3.2 Characteristic of Y and In co-doped barium zirconate proton conducting materials

As discussed above, BZY has high bulk conductivity and BZI is characterized by low activation energy of grain boundary conductivity. Thus co-doping of Y and In, i.e. BZIY, will bring us interests on how these properties change on the co-existence of the two dopant species. Figure 4 shows the XRD patterns of BZIY811, BZIY712 and BZIY721 pellets after sintered at 1600℃ for 10 h. The XRD results show the cubic structure without secondary phase. The lattice parameter and relative density are listed in Table 2. With respect to the BZIY system, the lattice parameter size are in the order of BZIY712 > BZIY721 > BZIY811. Figure 5 shows SEM observation of the fractured cross section of the specimens. Good grain growth was observed in BZIY712 and BZIY721. It appears that the high doping concentration promotes grain growth of BZIY.

Fig. 4

XRD patterns of BZIY electrolytes as sintered at 1600℃ for 10 h in air.

Table 2 The lattice parameter, relative density and activation energy of BZIY as sintered pellets.
Sample Lattice parameter,
a (nm)
Relative density
(%)
Activation energy (Ea),
300–400℃ (eV)
BZIY811
BZIY721
BZIY712
0.4213
0.4215
0.4229
94.2
95.8
96.3
0.58
0.66
0.74
Fig. 5

SEM images of fractured cross-sections of (a) BZIY811, (b) BZIY721 and (c) BZIY712 as sintered disk.

The Arrhenius plots of the electrical conductivity of BZIY in moist 1% H2 are shown in Fig. 6. As mentioned above, the bending feature of the electrical conductivity is due to the change in bulk (above 500℃) and grain boundary (below 400℃) dominating of the electrical conductivities, and here how these conductivities are affected by the co-substitution is discussed. BZIY811 is the sample in which the half of In in BZI82 is substituted by Y. In response to this substitution, the electrical conductivity in the region dominated by bulk conductivity became higher than that of BZI82: the conductivity is higher than the logarithmic average of the conductivities of BZI82 and BZY82 in the bulk-dominant temperature region (above 500℃). On the other hand, the activation energy of the grain boundary conductivity of BZIY811, 0.58 eV, is smaller than the average of the activation energies of BZI82 and BZY82. It is apparent that the co-substitution of Y and In synergistically works, i.e. it results in enhancing the bulk conductivity and lowering the activation energy of grain boundary conductivity from these averages.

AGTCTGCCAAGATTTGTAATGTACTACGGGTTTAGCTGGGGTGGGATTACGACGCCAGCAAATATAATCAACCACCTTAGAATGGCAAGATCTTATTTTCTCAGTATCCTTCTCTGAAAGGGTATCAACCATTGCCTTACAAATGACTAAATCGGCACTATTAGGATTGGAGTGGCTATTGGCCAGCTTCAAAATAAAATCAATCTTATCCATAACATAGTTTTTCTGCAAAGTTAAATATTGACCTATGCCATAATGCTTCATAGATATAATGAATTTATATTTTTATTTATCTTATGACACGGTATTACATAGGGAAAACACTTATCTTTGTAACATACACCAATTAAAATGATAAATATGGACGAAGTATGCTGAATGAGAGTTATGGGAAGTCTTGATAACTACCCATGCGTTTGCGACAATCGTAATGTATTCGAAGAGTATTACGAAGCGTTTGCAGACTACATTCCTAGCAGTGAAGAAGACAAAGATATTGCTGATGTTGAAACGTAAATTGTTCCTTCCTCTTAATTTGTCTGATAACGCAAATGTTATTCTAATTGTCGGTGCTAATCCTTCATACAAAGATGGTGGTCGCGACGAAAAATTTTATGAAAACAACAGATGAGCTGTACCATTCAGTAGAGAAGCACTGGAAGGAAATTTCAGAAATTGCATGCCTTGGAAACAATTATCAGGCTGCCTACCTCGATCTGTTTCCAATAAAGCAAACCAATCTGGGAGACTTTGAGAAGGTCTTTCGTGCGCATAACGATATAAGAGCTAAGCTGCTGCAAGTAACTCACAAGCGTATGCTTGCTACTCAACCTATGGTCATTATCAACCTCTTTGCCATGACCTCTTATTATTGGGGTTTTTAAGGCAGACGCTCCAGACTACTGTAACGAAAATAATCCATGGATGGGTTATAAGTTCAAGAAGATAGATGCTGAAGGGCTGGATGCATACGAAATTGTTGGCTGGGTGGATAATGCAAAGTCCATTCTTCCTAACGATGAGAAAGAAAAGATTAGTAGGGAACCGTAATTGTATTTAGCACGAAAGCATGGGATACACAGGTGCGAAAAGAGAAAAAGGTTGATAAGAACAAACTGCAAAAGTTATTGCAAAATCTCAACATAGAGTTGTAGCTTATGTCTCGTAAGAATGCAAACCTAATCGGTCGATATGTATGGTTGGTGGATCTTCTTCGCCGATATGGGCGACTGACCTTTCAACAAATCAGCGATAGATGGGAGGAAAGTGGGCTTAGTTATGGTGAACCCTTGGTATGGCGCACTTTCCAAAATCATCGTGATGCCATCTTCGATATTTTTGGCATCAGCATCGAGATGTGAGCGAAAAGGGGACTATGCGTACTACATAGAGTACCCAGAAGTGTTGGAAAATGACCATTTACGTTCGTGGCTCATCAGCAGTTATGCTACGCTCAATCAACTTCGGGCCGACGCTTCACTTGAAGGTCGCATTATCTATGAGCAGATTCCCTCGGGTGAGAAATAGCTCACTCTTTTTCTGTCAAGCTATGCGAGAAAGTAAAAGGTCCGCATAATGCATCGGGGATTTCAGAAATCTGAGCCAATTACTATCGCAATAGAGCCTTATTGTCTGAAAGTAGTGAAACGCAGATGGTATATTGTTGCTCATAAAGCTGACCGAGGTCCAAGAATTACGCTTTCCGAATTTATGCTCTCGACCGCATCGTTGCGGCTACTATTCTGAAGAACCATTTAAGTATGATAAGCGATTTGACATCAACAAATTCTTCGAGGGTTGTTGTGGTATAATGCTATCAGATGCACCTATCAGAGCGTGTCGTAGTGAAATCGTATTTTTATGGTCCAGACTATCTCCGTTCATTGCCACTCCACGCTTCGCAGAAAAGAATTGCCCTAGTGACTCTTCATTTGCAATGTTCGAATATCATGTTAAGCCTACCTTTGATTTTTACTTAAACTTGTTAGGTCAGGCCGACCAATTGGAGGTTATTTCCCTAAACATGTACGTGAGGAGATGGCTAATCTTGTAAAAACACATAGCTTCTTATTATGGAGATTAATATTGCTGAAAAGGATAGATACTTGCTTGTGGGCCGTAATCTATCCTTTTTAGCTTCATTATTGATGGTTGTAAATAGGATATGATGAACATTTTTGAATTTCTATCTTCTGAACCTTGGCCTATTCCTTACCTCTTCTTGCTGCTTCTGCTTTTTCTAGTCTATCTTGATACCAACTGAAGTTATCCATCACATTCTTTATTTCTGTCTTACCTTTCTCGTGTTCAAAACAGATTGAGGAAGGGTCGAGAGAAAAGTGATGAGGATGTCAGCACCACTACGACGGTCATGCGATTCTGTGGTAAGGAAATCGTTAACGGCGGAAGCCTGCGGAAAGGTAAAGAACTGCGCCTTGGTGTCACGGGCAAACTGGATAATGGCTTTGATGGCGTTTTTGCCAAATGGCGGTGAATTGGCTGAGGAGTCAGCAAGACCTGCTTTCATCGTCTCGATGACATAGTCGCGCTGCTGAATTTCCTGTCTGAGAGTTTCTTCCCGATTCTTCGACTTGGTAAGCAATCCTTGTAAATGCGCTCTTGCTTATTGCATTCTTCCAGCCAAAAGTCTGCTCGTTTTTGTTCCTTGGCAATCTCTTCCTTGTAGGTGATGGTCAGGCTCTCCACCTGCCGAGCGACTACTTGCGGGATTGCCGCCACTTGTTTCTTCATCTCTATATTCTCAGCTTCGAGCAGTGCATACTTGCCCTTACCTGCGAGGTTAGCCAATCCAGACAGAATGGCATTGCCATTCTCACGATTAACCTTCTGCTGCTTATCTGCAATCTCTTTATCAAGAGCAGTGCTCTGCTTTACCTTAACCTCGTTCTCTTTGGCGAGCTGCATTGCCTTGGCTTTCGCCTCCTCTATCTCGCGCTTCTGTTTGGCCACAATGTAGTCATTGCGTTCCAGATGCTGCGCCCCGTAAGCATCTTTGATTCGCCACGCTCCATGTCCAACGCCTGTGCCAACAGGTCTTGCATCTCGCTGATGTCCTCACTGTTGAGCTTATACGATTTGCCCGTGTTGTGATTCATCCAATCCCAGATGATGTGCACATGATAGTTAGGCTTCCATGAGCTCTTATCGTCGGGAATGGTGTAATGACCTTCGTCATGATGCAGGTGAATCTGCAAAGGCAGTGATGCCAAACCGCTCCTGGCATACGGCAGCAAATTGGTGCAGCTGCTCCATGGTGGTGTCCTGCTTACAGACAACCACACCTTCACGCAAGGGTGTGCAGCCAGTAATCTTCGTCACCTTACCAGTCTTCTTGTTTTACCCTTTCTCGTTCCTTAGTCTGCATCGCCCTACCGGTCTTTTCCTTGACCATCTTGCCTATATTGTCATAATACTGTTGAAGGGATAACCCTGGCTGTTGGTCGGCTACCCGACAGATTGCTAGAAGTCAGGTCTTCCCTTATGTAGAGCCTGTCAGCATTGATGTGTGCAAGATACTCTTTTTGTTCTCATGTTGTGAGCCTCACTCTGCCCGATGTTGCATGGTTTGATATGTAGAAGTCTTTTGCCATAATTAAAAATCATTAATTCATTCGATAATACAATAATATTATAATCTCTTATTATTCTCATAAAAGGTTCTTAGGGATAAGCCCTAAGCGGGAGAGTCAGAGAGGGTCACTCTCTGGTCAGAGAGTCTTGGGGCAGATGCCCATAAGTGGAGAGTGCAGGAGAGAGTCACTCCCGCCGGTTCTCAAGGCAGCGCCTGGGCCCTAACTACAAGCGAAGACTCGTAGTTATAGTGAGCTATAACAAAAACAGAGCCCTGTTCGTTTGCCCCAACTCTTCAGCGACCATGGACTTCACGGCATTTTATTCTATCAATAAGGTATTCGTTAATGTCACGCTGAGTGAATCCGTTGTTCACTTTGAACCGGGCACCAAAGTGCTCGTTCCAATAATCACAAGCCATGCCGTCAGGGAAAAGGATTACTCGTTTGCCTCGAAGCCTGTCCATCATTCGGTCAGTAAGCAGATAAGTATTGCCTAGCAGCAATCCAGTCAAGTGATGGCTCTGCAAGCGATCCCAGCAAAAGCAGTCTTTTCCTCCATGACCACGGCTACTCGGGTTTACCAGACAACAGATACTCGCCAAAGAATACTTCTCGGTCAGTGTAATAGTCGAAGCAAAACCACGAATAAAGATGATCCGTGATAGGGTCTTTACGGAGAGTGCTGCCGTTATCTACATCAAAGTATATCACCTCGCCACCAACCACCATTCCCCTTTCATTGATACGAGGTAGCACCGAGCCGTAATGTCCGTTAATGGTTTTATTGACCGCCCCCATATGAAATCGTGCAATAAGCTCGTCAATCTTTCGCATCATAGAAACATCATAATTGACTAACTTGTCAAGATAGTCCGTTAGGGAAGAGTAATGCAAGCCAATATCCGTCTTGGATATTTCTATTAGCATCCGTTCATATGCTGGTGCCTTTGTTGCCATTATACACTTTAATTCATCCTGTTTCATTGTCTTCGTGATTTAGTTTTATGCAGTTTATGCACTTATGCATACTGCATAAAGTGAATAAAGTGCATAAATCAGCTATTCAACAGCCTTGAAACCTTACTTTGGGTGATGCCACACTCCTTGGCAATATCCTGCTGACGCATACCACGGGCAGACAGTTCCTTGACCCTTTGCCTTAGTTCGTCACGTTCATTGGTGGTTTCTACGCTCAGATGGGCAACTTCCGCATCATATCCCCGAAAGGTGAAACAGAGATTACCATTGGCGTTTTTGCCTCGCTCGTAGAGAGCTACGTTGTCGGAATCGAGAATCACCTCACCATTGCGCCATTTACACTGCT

Fig. 6

The temperature dependence of the electrical conductivity of BZIY in moist 1% H2 atmosphere (pH2O = 1.9 kPa).

Then either Y or In doping is increased by another 10% from BZIY811, resulting in the compositions of BZIY712 and BZIY721, respectively. In BZIY712, increasing amount of dopant leads to the increase in the bulk conductivities, however, the activation energy in grain boundary conduction also increased. In comparison with the conductivity of BZY82, the conductivity of BZIY712 is almost the same. A small decrease at high temperature suggests that In doping cause a small degradation of the conductivity of BZY82. On the other hand, BZY721 showed inferior properties in both the bulk conductivity and activation energy of the grain boundary conductivity to those of BZY811. As a result, BZIY721 electrolyte show slightly decreased conductivities than that of BZIY811 in all examined temperature region. From these results, the co-doping may result in degradation of the absolute values of conductivity when the original conductivity is already high. However, the present results suggest that the co-doping of yttrium and indium can work for specific purposes of controlling bulk and/or grain boundary conductivities by choosing each doping level appropriately.

4. Conclusion

The electrical properties of trivalent-cation-doped BaZr1−xyInxYyO3−δ (x = 0, 0.1, 0.2 and y = 0, 0.1, 0.2) have been investigated. Comparison between the properties of BZY and BZI suggests that BZY is characterized by higher bulk conductivity, but BZI has lower activation energy of the grain boundary. Co-doping of Y and In promotes the enhancement of the bulk conductivity and lowering of activation energy of the grain boundary conductivity in the inferior materials. Although, no example could be found in increasing the conductivity which is already high, such co-doping possibly control the specific bulk-grain-boundary conductivity feature of the materials.

Acknowledgments

This work was supported by International Institute for Carbon Neutral Research (I2CNER) and The World Premium International Research Center Initiative (WPI), Japan.

REFERENCES
 
© 2017 The Japan Institute of Metals and Materials